However, when the bridge was checked again in 2021, the Norwegian Automobile Federation raised concerns about the safety of these kinds of bridges. A further inspection was also completed in June this year.

What’s Next

According to reports, the Norwegian Public Roads Administration and Innlandet County Council, who own and maintain the bridge, have ordered an external investigation of the collapse. All other timber bridges in the region will also be inspected.

“We have designed most of the larger wooden bridges in Norway as well as many smaller wooden bridges,” said Plan Arkitekter partner Oddmund Engh. “Our contribution to the bridge design is only concept and aesthetics, not calculations or construction drawings. This was a bridge that we were proud of.

“We have no information or knowledge about the cause of the collapse. Investigations will reveal what failed so we will not speculate on the cause.”

A spokesperson for Norconsult, who was involved in the bridge's design, said that the firm had also launched its own investigation. Norconsult head of communication Njå Bjørkmann said: “First and foremost, our thoughts go to those affected. We can confirm that Norconsult was involved in the design of the Tretten bridge. Shortly after the accident became known, the company created an emergency organization that will look into the incident.”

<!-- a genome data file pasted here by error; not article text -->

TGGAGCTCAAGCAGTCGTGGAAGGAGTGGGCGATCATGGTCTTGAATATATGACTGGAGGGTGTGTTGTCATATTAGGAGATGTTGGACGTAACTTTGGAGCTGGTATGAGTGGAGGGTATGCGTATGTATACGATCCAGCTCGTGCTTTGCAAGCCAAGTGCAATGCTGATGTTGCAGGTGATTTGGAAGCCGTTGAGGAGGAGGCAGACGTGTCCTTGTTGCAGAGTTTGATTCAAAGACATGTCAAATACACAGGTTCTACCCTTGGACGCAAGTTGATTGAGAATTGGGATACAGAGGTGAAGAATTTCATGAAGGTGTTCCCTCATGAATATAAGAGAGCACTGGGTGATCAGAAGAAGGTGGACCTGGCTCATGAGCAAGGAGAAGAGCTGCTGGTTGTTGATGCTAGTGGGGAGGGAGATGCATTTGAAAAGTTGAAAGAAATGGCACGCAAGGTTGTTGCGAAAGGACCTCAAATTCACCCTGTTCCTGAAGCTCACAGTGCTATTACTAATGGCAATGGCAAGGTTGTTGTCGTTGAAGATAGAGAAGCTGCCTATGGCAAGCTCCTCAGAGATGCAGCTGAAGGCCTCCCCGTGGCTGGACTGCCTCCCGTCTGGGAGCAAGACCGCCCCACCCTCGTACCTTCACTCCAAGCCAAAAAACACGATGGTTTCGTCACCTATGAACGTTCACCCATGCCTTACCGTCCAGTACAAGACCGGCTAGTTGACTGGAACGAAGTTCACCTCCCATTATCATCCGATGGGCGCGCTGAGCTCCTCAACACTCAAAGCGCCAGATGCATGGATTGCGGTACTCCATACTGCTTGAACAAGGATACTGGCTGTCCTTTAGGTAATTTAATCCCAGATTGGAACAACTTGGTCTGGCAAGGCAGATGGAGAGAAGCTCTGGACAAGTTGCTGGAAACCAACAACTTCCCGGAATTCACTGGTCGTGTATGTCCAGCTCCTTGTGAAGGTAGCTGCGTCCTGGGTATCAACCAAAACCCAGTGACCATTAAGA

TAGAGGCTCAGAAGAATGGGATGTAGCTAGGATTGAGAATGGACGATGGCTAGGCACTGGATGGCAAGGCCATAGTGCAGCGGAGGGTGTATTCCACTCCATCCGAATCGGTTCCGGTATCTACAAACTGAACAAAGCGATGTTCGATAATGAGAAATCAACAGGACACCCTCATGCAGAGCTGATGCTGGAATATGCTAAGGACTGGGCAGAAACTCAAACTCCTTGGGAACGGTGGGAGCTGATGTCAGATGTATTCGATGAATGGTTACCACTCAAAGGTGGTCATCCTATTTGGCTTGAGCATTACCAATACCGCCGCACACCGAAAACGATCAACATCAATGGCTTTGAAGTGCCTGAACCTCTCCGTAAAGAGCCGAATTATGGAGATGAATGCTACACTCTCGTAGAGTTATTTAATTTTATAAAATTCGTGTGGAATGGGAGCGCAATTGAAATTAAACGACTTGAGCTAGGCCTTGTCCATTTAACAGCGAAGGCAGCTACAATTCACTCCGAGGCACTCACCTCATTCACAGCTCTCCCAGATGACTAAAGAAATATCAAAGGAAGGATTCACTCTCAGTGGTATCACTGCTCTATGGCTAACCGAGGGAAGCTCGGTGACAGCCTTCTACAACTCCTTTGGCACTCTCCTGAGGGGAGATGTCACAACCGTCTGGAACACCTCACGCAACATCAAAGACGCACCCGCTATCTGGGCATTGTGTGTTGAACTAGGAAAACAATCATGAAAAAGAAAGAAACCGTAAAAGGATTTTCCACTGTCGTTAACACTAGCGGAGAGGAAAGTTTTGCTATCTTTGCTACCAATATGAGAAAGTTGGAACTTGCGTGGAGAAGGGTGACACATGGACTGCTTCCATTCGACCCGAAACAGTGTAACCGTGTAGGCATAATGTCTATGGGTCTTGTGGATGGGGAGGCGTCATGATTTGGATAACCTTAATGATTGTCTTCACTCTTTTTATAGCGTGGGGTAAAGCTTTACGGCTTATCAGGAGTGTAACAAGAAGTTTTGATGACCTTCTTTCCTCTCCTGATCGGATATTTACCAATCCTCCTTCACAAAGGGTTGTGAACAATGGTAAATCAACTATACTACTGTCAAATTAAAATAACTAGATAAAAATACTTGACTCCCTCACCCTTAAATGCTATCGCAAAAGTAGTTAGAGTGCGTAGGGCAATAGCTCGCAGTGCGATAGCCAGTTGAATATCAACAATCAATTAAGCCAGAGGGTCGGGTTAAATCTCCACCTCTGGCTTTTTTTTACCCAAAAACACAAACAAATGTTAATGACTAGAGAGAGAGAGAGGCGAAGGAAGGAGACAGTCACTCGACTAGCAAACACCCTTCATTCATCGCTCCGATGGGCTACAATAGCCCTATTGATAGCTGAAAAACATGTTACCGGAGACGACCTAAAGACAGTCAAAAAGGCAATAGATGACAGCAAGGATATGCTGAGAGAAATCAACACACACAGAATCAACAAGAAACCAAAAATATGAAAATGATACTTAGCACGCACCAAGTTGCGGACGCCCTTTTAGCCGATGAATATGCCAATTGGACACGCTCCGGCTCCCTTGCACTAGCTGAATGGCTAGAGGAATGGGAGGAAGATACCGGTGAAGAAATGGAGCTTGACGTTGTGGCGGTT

On Aug. 17, work to demolish the bridge began, with plans for the structure to be cut up, lifted onto land and transported away from the site.

“Now, we have a good plan for how the work can be carried out safely,” Aud M. Riseng in Innlandet County Municipality said. “It is important to get E6 opened as soon as possible, but the work is very demanding. The workers must get this done in a safe way.”

In the meantime, 14 other timber bridges in the country have been closed for safety concerns. Eight are located in Viken county, five in Innlandet county and one in Nordland county. Two of the bridges were reportedly built in the mid-1990s, while the remaining 12 were built since 2000.

The Norwegian Public Roads Administration has began installing temporary crossings at two of the sites to mitigate disruptions caused by the closures, with preparations for the remaining temporary bridges ongoing. The administration’s national bridge emergency department will deliver the temporary bridges, which will have the same load-bearing capacity as permanent bridges with narrower access.